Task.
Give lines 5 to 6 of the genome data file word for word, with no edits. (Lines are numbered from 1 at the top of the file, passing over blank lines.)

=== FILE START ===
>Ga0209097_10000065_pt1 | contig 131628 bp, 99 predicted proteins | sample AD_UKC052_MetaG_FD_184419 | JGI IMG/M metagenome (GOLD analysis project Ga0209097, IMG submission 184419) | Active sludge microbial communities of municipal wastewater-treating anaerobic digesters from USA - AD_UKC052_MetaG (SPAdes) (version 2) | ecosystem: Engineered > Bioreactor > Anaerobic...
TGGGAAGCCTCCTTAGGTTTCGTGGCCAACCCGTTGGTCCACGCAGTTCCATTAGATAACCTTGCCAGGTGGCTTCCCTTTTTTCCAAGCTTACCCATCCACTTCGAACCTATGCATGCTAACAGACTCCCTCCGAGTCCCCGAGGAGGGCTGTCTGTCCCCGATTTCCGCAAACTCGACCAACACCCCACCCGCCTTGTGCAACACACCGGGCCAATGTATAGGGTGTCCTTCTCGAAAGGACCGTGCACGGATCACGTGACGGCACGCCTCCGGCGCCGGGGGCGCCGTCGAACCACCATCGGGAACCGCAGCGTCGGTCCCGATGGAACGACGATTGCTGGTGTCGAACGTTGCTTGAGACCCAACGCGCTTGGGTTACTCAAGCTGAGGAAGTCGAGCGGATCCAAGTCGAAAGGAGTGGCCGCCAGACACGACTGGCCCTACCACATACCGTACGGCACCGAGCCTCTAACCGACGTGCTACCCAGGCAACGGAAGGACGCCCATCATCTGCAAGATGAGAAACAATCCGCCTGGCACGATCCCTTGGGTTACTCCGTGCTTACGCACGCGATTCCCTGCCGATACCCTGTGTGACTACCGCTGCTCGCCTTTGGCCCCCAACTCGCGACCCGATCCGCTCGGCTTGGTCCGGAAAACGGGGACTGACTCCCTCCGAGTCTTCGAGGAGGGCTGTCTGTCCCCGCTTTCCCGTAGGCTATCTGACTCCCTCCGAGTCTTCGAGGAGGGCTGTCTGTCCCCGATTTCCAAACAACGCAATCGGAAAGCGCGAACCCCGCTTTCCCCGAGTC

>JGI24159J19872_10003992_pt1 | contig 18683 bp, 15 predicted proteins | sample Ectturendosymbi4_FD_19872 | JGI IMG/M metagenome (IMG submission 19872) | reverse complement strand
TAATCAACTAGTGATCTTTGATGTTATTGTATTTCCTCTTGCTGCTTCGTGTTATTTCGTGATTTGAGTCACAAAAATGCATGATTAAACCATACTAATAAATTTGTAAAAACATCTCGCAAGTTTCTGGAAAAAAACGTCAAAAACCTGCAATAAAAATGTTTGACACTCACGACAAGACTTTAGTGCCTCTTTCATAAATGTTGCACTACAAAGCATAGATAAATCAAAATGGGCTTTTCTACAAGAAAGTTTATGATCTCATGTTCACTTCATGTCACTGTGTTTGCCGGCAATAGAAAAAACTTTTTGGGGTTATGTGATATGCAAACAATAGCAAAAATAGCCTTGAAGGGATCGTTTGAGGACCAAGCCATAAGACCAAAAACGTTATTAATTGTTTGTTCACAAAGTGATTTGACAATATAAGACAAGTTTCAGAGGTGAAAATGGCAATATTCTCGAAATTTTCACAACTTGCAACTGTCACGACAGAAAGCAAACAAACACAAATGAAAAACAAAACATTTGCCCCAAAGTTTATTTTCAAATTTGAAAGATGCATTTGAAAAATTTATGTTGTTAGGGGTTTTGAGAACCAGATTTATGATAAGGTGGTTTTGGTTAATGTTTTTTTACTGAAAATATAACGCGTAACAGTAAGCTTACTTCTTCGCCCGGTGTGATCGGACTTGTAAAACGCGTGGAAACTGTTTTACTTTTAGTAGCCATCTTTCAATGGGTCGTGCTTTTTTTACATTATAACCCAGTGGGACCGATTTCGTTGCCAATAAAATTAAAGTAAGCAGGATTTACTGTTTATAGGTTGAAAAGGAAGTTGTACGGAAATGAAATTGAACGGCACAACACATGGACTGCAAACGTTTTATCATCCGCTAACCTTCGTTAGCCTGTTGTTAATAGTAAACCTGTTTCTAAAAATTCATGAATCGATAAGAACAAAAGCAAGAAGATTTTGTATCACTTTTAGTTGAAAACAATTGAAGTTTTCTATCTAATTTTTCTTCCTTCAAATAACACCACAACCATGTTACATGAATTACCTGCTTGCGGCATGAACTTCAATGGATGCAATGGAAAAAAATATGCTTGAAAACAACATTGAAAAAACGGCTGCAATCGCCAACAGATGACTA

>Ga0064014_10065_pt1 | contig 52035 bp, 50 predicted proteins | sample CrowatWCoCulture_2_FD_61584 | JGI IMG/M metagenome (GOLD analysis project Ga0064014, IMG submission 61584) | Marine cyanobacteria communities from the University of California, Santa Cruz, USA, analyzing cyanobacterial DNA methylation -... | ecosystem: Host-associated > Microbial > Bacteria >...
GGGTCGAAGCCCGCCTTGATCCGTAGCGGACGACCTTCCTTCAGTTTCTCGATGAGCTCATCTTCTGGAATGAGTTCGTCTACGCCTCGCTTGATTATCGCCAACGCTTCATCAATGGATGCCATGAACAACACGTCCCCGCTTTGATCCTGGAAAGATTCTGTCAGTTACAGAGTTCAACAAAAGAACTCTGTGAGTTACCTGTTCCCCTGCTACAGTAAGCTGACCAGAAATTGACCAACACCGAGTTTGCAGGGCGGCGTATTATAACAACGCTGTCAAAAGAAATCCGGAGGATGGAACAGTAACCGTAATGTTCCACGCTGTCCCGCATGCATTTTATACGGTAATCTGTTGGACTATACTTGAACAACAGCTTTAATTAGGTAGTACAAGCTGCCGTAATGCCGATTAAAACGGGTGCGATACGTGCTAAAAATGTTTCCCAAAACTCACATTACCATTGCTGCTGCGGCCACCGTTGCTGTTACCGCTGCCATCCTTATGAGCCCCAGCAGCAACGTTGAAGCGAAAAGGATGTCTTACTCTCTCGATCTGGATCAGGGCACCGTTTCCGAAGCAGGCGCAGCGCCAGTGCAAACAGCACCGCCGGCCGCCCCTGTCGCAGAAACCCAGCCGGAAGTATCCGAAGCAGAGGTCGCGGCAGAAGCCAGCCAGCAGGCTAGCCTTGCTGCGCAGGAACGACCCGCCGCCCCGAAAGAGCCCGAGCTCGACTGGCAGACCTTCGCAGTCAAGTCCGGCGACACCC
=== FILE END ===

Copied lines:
>Ga0064014_10065_pt1 | contig 52035 bp, 50 predicted proteins | sample CrowatWCoCulture_2_FD_61584 | JGI IMG/M metagenome (GOLD analysis project Ga0064014, IMG submission 61584) | Marine cyanobacteria communities from the University of California, Santa Cruz, USA, analyzing cyanobacterial DNA methylation -... | ecosystem: Host-associated > Microbial > Bacteria >...
GGGTCGAAGCCCGCCTTGATCCGTAGCGGACGACCTTCCTTCAGTTTCTCGATGAGCTCATCTTCTGGAATGAGTTCGTCTACGCCTCGCTTGATTATCGCCAACGCTTCATCAATGGATGCCATGAACAACACGTCCCCGCTTTGATCCTGGAAAGATTCTGTCAGTTACAGAGTTCAACAAAAGAACTCTGTGAGTTACCTGTTCCCCTGCTACAGTAAGCTGACCAGAAATTGACCAACACCGAGTTTGCAGGGCGGCGTATTATAACAACGCTGTCAAAAGAAATCCGGAGGATGGAACAGTAACCGTAATGTTCCACGCTGTCCCGCATGCATTTTATACGGTAATCTGTTGGACTATACTTGAACAACAGCTTTAATTAGGTAGTACAAGCTGCCGTAATGCCGATTAAAACGGGTGCGATACGTGCTAAAAATGTTTCCCAAAACTCACATTACCATTGCTGCTGCGGCCACCGTTGCTGTTACCGCTGCCATCCTTATGAGCCCCAGCAGCAACGTTGAAGCGAAAAGGATGTCTTACTCTCTCGATCTGGATCAGGGCACCGTTTCCGAAGCAGGCGCAGCGCCAGTGCAAACAGCACCGCCGGCCGCCCCTGTCGCAGAAACCCAGCCGGAAGTATCCGAAGCAGAGGTCGCGGCAGAAGCCAGCCAGCAGGCTAGCCTTGCTGCGCAGGAACGACCCGCCGCCCCGAAAGAGCCCGAGCTCGACTGGCAGACCTTCGCAGTCAAGTCCGGCGACACCC